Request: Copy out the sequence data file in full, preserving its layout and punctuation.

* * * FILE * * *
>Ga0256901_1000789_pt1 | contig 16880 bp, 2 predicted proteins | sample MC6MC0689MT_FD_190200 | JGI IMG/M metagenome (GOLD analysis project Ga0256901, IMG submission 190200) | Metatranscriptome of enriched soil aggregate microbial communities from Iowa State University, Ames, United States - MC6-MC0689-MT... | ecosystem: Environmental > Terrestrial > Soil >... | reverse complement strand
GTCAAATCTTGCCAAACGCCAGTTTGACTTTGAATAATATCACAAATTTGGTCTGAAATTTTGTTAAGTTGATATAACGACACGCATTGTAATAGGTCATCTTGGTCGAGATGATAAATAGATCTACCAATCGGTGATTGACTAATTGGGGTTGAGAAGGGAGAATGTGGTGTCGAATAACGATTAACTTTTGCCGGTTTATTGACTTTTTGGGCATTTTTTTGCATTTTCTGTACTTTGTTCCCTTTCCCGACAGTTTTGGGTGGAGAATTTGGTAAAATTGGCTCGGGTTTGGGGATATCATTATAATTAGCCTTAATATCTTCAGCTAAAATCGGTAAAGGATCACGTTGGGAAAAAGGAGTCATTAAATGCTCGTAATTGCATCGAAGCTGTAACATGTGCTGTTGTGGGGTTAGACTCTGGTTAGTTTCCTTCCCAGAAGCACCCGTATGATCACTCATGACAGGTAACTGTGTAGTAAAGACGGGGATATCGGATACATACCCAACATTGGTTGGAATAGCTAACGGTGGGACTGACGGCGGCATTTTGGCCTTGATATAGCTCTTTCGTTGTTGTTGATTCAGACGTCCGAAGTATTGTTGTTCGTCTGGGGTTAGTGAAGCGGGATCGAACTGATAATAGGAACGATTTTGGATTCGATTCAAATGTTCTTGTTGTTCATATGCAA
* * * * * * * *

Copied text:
>Ga0256901_1000789_pt1 | contig 16880 bp, 2 predicted proteins | sample MC6MC0689MT_FD_190200 | JGI IMG/M metagenome (GOLD analysis project Ga0256901, IMG submission 190200) | Metatranscriptome of enriched soil aggregate microbial communities from Iowa State University, Ames, United States - MC6-MC0689-MT... | ecosystem: Environmental > Terrestrial > Soil >... | reverse complement strand
GTCAAATCTTGCCAAACGCCAGTTTGACTTTGAATAATATCACAAATTTGGTCTGAAATTTTGTTAAGTTGATATAACGACACGCATTGTAATAGGTCATCTTGGTCGAGATGATAAATAGATCTACCAATCGGTGATTGACTAATTGGGGTTGAGAAGGGAGAATGTGGTGTCGAATAACGATTAACTTTTGCCGGTTTATTGACTTTTTGGGCATTTTTTTGCATTTTCTGTACTTTGTTCCCTTTCCCGACAGTTTTGGGTGGAGAATTTGGTAAAATTGGCTCGGGTTTGGGGATATCATTATAATTAGCCTTAATATCTTCAGCTAAAATCGGTAAAGGATCACGTTGGGAAAAAGGAGTCATTAAATGCTCGTAATTGCATCGAAGCTGTAACATGTGCTGTTGTGGGGTTAGACTCTGGTTAGTTTCCTTCCCAGAAGCACCCGTATGATCACTCATGACAGGTAACTGTGTAGTAAAGACGGGGATATCGGATACATACCCAACATTGGTTGGAATAGCTAACGGTGGGACTGACGGCGGCATTTTGGCCTTGATATAGCTCTTTCGTTGTTGTTGATTCAGACGTCCGAAGTATTGTTGTTCGTCTGGGGTTAGTGAAGCGGGATCGAACTGATAATAGGAACGATTTTGGATTCGATTCAAATGTTCTTGTTGTTCATATGCAA